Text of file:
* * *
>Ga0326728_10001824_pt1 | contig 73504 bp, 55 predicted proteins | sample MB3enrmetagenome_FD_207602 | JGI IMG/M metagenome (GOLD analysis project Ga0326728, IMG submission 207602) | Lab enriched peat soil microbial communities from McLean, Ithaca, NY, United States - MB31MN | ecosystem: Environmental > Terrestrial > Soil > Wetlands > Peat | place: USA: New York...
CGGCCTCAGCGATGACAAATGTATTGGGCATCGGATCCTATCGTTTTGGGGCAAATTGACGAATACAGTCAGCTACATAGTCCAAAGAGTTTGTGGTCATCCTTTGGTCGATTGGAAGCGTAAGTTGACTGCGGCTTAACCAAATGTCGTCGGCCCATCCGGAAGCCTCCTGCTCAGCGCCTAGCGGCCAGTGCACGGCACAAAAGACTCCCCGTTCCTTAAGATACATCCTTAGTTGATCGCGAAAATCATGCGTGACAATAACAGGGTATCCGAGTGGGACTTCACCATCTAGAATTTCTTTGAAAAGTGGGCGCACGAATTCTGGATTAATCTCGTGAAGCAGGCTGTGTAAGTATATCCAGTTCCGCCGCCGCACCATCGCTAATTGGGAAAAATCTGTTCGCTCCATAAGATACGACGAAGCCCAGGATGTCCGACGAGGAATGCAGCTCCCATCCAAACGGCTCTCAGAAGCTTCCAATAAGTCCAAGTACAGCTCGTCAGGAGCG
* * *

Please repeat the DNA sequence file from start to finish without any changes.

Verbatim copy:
>Ga0326728_10001824_pt1 | contig 73504 bp, 55 predicted proteins | sample MB3enrmetagenome_FD_207602 | JGI IMG/M metagenome (GOLD analysis project Ga0326728, IMG submission 207602) | Lab enriched peat soil microbial communities from McLean, Ithaca, NY, United States - MB31MN | ecosystem: Environmental > Terrestrial > Soil > Wetlands > Peat | place: USA: New York...
CGGCCTCAGCGATGACAAATGTATTGGGCATCGGATCCTATCGTTTTGGGGCAAATTGACGAATACAGTCAGCTACATAGTCCAAAGAGTTTGTGGTCATCCTTTGGTCGATTGGAAGCGTAAGTTGACTGCGGCTTAACCAAATGTCGTCGGCCCATCCGGAAGCCTCCTGCTCAGCGCCTAGCGGCCAGTGCACGGCACAAAAGACTCCCCGTTCCTTAAGATACATCCTTAGTTGATCGCGAAAATCATGCGTGACAATAACAGGGTATCCGAGTGGGACTTCACCATCTAGAATTTCTTTGAAAAGTGGGCGCACGAATTCTGGATTAATCTCGTGAAGCAGGCTGTGTAAGTATATCCAGTTCCGCCGCCGCACCATCGCTAATTGGGAAAAATCTGTTCGCTCCATAAGATACGACGAAGCCCAGGATGTCCGACGAGGAATGCAGCTCCCATCCAAACGGCTCTCAGAAGCTTCCAATAAGTCCAAGTACAGCTCGTCAGGAGCG